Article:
Picturesque South Florida spring day it was, two to three feet seas, clear skies, and clean water, anchored near an artificial reef five miles off the Naples coast. Captain Joel Pepper was doing what he does – putting people on gamefish.
Five miles is hardly offshore, not to mention the vastness between there and the Gulf Stream. Yet there they were, hooked up to a pelagic species generally associated with blue-water and the Atlantic Ocean.
“What chu got there, Bud,” Captain Pepper says while videoing the angler/fish dance around the boat.
“Sailfish,” the junior angler replied, his father cheering in the background.
“Oh no, we’ve already got one on the deck!” yelled Captain Pepper, aiming the camera at the one-hundred-pound billfish lying on the bottom of the boat.
Sailfish? Nearshore of Naples? Hogwash, one might say. But nothing is outside the wheelhouse for Joel, averaging one or two sailfish hookups per season.
“Watch your fish – be careful,” said Captain Pepper to his charge. The young man shuffled from the stern up the bow and around, having found a rhythm with his opponent.
“That’s a fish of a lifetime, son. People go all the way to Costa Rica to catch a fish like that. You just caught it.” The angler turned the battle-fatigued fish one more time and brought it along the side of the boat. Deciding one sailfish was enough – even though they would have been well within regulation – Captain Pepper reached over the side and removed the hook, making a clean release.
“Everybody says bananas on a boat are bad luck,” Joel says into the video, holding a banana in front of the camera. “Here on my boat, in the Gulf of Mexico, we just caught a sailfish, actually caught two.”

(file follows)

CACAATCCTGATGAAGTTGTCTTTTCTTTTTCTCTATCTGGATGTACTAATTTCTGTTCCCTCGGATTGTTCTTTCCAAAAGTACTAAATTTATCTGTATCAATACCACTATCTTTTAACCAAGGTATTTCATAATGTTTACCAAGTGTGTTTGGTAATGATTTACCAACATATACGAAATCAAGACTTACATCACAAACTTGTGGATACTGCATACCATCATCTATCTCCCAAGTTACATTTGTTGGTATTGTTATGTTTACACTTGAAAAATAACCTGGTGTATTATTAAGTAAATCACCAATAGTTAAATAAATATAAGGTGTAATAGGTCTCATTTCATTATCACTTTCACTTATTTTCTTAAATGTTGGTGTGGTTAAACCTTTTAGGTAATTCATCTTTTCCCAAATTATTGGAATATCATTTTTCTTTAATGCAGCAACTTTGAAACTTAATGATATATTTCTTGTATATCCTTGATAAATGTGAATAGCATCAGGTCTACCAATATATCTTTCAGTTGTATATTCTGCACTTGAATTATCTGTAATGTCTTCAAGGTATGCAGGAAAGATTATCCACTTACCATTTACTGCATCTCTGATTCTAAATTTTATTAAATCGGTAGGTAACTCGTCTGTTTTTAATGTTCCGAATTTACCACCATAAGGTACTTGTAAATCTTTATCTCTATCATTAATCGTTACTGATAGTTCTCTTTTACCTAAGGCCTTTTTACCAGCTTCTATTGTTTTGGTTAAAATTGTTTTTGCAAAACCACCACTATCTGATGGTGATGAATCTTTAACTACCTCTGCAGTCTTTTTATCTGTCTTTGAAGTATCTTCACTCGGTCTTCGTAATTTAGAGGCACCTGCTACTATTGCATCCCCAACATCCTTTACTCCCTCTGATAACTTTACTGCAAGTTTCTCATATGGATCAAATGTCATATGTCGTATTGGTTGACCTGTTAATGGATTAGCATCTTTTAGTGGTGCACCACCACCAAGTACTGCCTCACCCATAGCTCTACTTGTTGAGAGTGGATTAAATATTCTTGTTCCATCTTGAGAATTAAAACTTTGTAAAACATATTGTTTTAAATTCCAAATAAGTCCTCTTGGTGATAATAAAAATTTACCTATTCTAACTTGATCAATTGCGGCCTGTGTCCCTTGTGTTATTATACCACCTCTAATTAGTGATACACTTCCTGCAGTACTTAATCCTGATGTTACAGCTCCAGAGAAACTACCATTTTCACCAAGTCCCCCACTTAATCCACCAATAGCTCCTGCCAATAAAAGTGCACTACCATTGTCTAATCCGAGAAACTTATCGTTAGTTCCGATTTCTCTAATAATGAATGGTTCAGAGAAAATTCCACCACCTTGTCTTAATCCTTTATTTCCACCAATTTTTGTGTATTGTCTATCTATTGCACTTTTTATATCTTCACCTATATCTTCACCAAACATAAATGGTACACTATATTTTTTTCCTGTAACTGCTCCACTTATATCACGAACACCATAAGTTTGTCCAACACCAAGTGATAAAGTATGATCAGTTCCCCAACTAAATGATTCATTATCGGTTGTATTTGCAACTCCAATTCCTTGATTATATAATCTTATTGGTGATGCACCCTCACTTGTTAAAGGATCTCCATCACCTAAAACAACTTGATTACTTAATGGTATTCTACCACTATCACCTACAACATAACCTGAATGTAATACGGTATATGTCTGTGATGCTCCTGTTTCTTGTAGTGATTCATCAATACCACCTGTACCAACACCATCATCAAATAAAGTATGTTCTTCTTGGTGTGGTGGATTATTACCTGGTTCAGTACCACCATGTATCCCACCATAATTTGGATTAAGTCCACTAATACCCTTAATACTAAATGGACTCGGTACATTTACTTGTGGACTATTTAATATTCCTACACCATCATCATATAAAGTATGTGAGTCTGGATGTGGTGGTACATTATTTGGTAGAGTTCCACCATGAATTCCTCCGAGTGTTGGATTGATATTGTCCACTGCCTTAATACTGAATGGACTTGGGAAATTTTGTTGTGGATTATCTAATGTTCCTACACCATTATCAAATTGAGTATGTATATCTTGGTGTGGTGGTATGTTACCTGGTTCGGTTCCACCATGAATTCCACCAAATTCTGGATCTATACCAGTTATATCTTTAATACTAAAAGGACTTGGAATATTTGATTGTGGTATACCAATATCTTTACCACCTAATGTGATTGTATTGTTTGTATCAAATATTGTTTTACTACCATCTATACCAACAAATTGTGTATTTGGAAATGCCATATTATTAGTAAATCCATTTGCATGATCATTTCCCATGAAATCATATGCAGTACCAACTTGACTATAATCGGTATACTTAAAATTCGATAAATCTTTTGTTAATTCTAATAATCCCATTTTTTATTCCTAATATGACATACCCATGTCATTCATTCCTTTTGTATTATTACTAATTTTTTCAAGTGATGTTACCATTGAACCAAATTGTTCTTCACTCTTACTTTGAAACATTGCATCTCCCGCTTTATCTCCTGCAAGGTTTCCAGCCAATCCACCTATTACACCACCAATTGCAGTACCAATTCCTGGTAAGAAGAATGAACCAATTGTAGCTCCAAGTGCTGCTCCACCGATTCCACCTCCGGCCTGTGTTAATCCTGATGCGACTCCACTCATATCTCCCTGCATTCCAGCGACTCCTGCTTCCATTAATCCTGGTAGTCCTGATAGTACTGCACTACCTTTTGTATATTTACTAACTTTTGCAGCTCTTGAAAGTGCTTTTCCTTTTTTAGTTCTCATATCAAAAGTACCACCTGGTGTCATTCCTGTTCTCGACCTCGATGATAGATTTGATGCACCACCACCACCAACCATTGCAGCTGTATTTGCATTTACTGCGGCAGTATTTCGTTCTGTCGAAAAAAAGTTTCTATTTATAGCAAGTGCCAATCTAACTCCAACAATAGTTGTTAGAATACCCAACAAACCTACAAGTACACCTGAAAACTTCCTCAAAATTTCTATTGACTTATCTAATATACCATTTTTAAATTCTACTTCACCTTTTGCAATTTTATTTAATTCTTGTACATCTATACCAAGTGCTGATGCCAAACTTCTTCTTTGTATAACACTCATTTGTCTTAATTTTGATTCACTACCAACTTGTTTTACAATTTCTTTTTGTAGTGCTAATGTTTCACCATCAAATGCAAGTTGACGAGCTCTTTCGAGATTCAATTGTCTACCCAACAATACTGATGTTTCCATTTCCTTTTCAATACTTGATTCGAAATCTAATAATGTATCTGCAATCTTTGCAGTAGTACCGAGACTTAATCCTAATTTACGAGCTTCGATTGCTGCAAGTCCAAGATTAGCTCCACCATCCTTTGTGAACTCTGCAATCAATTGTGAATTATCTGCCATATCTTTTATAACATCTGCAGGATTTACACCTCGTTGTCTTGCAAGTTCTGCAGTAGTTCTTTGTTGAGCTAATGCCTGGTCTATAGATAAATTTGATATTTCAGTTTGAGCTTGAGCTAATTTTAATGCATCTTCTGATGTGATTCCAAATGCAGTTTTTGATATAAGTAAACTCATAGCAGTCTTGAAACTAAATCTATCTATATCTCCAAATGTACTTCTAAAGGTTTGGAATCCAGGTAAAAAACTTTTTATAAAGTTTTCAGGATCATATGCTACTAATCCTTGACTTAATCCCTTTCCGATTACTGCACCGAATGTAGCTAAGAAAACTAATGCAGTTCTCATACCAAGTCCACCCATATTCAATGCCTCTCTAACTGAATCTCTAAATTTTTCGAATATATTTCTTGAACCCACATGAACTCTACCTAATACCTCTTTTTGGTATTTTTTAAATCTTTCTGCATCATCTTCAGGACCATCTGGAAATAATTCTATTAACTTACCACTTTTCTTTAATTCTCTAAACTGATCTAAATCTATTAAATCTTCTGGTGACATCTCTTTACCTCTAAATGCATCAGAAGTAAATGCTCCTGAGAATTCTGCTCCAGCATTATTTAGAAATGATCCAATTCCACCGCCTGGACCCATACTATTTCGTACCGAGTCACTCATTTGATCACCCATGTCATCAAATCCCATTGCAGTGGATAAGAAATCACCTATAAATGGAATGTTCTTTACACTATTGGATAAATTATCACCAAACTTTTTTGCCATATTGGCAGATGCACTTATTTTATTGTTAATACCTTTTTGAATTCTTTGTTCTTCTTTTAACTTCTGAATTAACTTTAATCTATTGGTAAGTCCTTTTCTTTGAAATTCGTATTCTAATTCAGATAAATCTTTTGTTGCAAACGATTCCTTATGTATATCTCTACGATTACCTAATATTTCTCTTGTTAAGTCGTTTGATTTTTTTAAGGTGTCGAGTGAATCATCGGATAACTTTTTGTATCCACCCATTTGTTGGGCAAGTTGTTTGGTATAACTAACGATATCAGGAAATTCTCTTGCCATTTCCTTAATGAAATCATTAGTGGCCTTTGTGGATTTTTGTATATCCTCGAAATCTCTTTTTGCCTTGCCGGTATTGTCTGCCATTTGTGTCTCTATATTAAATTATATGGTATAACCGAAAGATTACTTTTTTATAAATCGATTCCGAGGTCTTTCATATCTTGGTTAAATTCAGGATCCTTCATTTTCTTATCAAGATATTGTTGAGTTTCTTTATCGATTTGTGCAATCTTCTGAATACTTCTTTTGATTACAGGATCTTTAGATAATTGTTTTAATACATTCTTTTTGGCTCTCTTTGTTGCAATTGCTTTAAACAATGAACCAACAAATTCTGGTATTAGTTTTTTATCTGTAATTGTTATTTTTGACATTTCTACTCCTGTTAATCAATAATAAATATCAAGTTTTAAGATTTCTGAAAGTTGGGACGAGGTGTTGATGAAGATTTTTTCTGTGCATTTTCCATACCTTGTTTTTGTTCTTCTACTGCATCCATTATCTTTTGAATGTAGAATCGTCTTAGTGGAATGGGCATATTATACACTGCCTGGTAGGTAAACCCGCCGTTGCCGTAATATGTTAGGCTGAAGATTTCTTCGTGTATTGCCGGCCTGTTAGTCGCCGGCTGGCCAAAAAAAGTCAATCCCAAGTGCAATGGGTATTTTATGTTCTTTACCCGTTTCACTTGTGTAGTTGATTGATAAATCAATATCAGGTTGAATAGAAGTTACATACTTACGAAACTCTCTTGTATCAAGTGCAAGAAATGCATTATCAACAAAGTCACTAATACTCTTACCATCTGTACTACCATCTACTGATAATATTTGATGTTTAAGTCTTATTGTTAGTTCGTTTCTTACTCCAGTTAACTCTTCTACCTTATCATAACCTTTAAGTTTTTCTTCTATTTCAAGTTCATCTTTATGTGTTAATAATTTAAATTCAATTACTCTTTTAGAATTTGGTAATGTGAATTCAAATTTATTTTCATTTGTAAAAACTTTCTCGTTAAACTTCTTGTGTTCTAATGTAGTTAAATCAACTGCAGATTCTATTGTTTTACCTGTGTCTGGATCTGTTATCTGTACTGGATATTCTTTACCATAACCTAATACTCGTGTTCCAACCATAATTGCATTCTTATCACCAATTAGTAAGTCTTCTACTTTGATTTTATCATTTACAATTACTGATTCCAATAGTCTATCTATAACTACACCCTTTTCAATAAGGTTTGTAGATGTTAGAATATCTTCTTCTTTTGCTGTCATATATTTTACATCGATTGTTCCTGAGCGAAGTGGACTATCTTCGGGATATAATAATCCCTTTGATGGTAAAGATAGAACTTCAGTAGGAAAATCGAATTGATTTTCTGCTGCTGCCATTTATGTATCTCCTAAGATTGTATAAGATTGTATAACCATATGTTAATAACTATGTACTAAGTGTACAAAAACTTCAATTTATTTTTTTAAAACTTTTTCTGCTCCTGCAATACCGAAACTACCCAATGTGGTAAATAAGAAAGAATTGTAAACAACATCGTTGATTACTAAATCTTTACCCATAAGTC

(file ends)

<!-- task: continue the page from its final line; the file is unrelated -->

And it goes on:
Not only was his catch phenomenal, but Captain Pepper will go down in history as the waterman who debunked the banana on board superstition. I will thank Joel personally for freeing me of the “banana chains” that have bound me. (Although fishermen are a superstitious lot, and I’m sure I’ll just substitute another one in its place.)
I must say I have made considerable efforts keeping bananas out of my boat. Sometimes I go so far as to recite a generic pre-trip spiel, not unlike a flight attendant announcing that all cell phones must be turned off and tray tables put in the upright position.
The spiel would usually go something like this: “Before we embark on our journey, is anyone in possession of a banana, or bananas? If so, please deposit them in the waste can or toss them to that assertive pelican over there.”
I’m kidding about feeding fruit to pelicans. I generally don’t give them anything but large filleted carcasses. I’m just playing; they have a proclivity for going big – as long as it almost fits in their mouth, which I imagine gives them a heck of a case of heartburn. Because I respect any creature whose heart is bigger than its brain, so I make an effort not to endanger them.
For those outside the fishing community who are no doubt confused, feel free to google the origin of the banana superstition. Or maybe you could wait and see what The Saltwater Cowboy gets into next … A sci-fi thriller perhaps where he slips through a tear in the space-time continuum, landing in the 1700s when pirates, buccaneers, bandits, and marauders ruled the seas? When the fruit would sometime spoil on the long trips from afar? Legend has it that a parasite found in the bananas was particularly fond of the hardwood the ships were made of, boring in, eventually eating enough to render the craft structurally unsound and subsequently sinking.
And now you know… the rest of the story.
That sounds more like a novel. Maybe a sequel to the future New York Times Bestseller, Gulf Stream by Jon Edward Edwards? I should probably focus on finding a publisher for the future bestseller first. And if you want some banana-free superstitious fishing, call Captain Joel Pepper at Fish-N-Fever Charters, 239-571-0709, fishnfevercharters.com.